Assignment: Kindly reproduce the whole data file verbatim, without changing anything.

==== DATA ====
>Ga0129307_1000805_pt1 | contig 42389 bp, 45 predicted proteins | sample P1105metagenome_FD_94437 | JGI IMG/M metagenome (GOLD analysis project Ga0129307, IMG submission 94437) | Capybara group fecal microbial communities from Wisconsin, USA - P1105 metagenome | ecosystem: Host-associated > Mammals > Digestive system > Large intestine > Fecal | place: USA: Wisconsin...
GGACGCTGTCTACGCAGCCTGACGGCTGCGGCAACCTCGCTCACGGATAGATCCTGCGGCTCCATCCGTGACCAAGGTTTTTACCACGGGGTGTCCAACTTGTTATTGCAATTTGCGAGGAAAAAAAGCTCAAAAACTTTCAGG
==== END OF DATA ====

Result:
>Ga0129307_1000805_pt1 | contig 42389 bp, 45 predicted proteins | sample P1105metagenome_FD_94437 | JGI IMG/M metagenome (GOLD analysis project Ga0129307, IMG submission 94437) | Capybara group fecal microbial communities from Wisconsin, USA - P1105 metagenome | ecosystem: Host-associated > Mammals > Digestive system > Large intestine > Fecal | place: USA: Wisconsin...
GGACGCTGTCTACGCAGCCTGACGGCTGCGGCAACCTCGCTCACGGATAGATCCTGCGGCTCCATCCGTGACCAAGGTTTTTACCACGGGGTGTCCAACTTGTTATTGCAATTTGCGAGGAAAAAAAGCTCAAAAACTTTCAGG